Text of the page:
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Racism -- United States. United States -- Race relations. Contents Machine generated contents note: pt. Ferguson 3. McKinley 7. Harris Contents note continued: pt. Razack Notes Formerly CIP. Includes bibliographical references p. View online Borrow Buy Freely available Show 0 more links Set up My libraries How do I set up "My libraries"? Australian National University Library.

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  • The Perform connected with Omi plus Winant;
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Ironically, in uncritically employing second wave white feminists' theorization of gender, Omi and Winant actually reproduced the marginalization of women of color within both women's studies and ethnic studies. The deeper problem reflected in Omi and Winant's discussion of gender lies in the framing of the question itself. In the above-quoted statement, Omi and Winant focus on how race is like or not like gender.

This positioning of race and gender as potentially analogous represents them as distinct categories to be compared rather than as imbricated categories that are constructed simultaneously and that gain their meaning in and through each other. This is not a problem unique to Omi and Winant's work, but rather one that can be seen within efforts to theorize race within women's and gender studies, as well. As Evelyn Nakano Glenn notes, the fact that much of the scholarship on race and gender developed on independent trajectories has meant not just the exclusion of the experiences of women of color but also a failure to seriously consider the co-constitutive nature of categories such as race, gender, class, and sexuality Glenn In relation to Omi and Winant's theory of racial formation, this oversight suggests a difficulty more fundamental than that of simply examining how a socially constructed category of race intersects with an equally socially constructed category of gender.

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Rather, thinking about race and gender as constituted in and through each other challenges Omi and Winant's assertion that race is an independent and distinct category of analysis that can be thought about in isolation from other kinds of difference. While Omi and Winant's insistence that race is not reducible to anything else is still useful particularly in revealing the limits of ethnicity theory, economic reductionism, and nation-based ideas of race , in the contemporary moment it seems necessary to recontextualize race in relation to other axes of power and difference.

In other words, the irreducibility of race should not be taken to mean that race develops in isolation from other categories of difference. Rather, race must both be seen as an important entity in its own right but also as fundamentally inseparable from the gendered, sexualized, and classed contexts in which ideas of race and racial categories develop.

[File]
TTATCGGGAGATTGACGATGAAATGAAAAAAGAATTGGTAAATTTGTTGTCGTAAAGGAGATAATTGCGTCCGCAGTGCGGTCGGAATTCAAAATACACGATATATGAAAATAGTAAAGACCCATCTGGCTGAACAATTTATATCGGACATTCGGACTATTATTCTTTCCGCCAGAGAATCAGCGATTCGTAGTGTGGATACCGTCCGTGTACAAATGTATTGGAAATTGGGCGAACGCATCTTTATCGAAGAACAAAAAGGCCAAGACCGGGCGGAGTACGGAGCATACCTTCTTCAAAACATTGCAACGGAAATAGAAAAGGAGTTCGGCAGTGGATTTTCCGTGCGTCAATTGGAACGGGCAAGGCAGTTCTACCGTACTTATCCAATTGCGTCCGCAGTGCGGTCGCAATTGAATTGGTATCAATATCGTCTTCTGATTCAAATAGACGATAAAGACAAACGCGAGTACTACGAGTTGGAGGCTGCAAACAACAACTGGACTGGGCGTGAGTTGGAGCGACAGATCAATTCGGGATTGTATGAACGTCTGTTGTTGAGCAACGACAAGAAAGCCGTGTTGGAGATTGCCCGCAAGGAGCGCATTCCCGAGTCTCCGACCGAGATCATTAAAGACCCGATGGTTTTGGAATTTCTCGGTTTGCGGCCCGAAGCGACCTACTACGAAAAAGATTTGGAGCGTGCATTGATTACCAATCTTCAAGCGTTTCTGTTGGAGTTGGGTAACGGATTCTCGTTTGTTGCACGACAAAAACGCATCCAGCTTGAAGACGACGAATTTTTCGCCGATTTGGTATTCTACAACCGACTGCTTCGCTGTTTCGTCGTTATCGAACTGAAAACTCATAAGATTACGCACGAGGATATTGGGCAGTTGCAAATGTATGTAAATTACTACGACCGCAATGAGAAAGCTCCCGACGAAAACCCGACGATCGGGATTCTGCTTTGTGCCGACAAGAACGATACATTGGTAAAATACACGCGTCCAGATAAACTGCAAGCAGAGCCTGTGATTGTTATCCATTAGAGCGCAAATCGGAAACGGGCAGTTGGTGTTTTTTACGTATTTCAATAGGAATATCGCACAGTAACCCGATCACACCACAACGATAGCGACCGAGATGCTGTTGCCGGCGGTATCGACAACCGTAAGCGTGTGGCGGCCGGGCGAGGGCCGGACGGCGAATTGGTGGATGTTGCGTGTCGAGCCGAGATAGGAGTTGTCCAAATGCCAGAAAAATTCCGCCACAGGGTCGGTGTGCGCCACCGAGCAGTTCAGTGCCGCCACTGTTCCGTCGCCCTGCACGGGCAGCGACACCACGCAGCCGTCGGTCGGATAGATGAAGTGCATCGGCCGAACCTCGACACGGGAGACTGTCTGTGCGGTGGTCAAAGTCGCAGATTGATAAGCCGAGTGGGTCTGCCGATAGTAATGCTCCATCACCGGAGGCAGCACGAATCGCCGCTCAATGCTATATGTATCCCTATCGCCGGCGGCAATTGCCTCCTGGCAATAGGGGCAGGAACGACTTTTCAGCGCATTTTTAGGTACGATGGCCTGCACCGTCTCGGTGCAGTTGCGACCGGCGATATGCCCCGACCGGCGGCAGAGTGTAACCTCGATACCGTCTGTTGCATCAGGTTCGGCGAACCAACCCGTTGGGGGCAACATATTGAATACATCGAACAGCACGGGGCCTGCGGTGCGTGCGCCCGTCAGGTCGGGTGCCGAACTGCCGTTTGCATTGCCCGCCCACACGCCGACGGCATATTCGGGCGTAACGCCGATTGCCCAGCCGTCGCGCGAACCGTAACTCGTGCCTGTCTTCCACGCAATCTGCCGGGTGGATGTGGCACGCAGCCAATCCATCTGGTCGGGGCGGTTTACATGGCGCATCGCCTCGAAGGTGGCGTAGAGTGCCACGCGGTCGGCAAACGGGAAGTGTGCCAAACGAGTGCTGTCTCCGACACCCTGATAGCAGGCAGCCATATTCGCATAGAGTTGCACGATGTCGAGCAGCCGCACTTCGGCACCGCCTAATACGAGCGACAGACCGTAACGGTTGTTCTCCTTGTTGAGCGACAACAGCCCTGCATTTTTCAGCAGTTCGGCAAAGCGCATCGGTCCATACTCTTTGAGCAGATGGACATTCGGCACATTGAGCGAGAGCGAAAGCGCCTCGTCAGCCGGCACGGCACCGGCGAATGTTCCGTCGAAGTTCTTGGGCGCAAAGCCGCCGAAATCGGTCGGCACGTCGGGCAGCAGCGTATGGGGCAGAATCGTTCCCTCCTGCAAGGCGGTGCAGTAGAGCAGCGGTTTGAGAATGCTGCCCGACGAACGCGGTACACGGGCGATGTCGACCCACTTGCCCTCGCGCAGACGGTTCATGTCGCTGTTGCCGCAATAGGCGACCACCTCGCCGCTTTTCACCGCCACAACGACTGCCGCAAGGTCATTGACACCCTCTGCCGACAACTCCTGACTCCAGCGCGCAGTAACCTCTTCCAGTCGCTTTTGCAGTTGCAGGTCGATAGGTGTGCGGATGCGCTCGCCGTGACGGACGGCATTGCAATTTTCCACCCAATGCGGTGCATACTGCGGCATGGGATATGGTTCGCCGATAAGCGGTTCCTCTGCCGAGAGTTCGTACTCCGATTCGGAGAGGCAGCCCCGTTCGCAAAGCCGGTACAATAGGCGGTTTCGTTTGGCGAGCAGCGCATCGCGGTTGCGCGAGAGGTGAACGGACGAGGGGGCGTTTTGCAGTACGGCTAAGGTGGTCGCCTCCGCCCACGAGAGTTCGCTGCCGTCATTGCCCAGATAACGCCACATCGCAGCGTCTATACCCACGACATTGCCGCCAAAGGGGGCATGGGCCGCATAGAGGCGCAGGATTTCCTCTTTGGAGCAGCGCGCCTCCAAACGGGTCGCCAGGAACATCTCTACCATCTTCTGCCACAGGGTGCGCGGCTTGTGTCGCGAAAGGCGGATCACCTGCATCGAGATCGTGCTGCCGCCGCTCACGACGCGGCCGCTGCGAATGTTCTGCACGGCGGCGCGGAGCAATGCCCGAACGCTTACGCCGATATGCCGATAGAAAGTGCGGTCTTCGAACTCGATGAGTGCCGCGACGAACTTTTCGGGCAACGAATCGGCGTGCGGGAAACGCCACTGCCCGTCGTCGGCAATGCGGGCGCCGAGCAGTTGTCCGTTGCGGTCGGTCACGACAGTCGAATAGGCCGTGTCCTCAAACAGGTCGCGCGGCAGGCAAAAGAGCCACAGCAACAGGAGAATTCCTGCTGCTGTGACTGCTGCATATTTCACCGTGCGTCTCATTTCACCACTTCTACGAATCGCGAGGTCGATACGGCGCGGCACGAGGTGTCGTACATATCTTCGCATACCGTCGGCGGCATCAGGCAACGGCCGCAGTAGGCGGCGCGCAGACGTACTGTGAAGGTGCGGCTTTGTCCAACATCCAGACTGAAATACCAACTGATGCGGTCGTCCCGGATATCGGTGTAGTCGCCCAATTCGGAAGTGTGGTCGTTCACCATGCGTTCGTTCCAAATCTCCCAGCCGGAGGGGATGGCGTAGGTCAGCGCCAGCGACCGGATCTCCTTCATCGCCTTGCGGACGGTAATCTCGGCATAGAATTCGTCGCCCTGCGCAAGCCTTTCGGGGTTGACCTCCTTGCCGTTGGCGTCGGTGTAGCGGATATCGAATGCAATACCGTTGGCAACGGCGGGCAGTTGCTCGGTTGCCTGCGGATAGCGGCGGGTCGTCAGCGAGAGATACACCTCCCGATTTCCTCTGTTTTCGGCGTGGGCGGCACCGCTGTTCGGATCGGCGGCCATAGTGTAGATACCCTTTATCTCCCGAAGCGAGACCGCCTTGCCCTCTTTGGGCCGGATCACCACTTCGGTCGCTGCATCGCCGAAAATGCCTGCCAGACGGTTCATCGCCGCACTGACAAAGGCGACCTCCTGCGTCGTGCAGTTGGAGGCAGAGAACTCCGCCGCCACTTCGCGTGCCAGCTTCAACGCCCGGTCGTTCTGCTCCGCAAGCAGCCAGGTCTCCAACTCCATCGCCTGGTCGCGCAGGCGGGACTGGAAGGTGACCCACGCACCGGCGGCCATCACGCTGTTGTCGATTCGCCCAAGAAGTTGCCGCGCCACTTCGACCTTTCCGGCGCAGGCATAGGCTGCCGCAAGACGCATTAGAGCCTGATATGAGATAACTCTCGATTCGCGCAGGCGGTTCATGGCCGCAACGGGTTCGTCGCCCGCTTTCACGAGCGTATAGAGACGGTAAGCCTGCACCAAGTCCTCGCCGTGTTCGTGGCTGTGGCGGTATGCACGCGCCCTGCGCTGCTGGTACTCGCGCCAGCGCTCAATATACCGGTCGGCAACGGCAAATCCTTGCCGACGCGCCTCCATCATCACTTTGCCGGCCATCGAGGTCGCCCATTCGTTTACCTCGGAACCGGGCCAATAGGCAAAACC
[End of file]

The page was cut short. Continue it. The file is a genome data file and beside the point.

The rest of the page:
In recent years, the rubric of intersectionality has emerged as the most prominent sign under which work that attempts to theorize race and gender together happens within ethnic studies and women's and gender studies. The language of intersectionality has its origins in women of color feminism. These texts emphasized the inseparability of race, class, gender, and sexuality, powerfully arguing that social movements that grappled with only one of these forms of inequality effectively negated the existence of women of color.

In her work on discrimination law, for example, Crenshaw made visible the unrecognizability of black women within a legal structure that required them to frame their claims as individuals who were either black or female Crenshaw a; see also Crenshaw b. Despite the profound impact that intersectionality has had upon ethnic studies and women's and gender studies, a number of tensions and difficulties surround the current usage of the term.

Within women's and gender studies, the language of intersectionality is often appropriated to mean putting together already existing theoretical frameworks, or including the experiences of those "left out" of white feminist projects, in a way that evades theoretical consideration of race altogether.

Thus, grappling with intersectionality is often mistakenly reduced to a call to include the experiences of women of color. Sidestepping the challenge to feminism inherent in the theoretical and political project of intersectionality, this framework of inclusion fails to confront racism for a number of reasons. First, to include women of color into women's and gender studies leaves the core concepts of the field intact and suggests that the lives of women of color are just another area of study that can be analyzed in the same way that white women's experiences have been.

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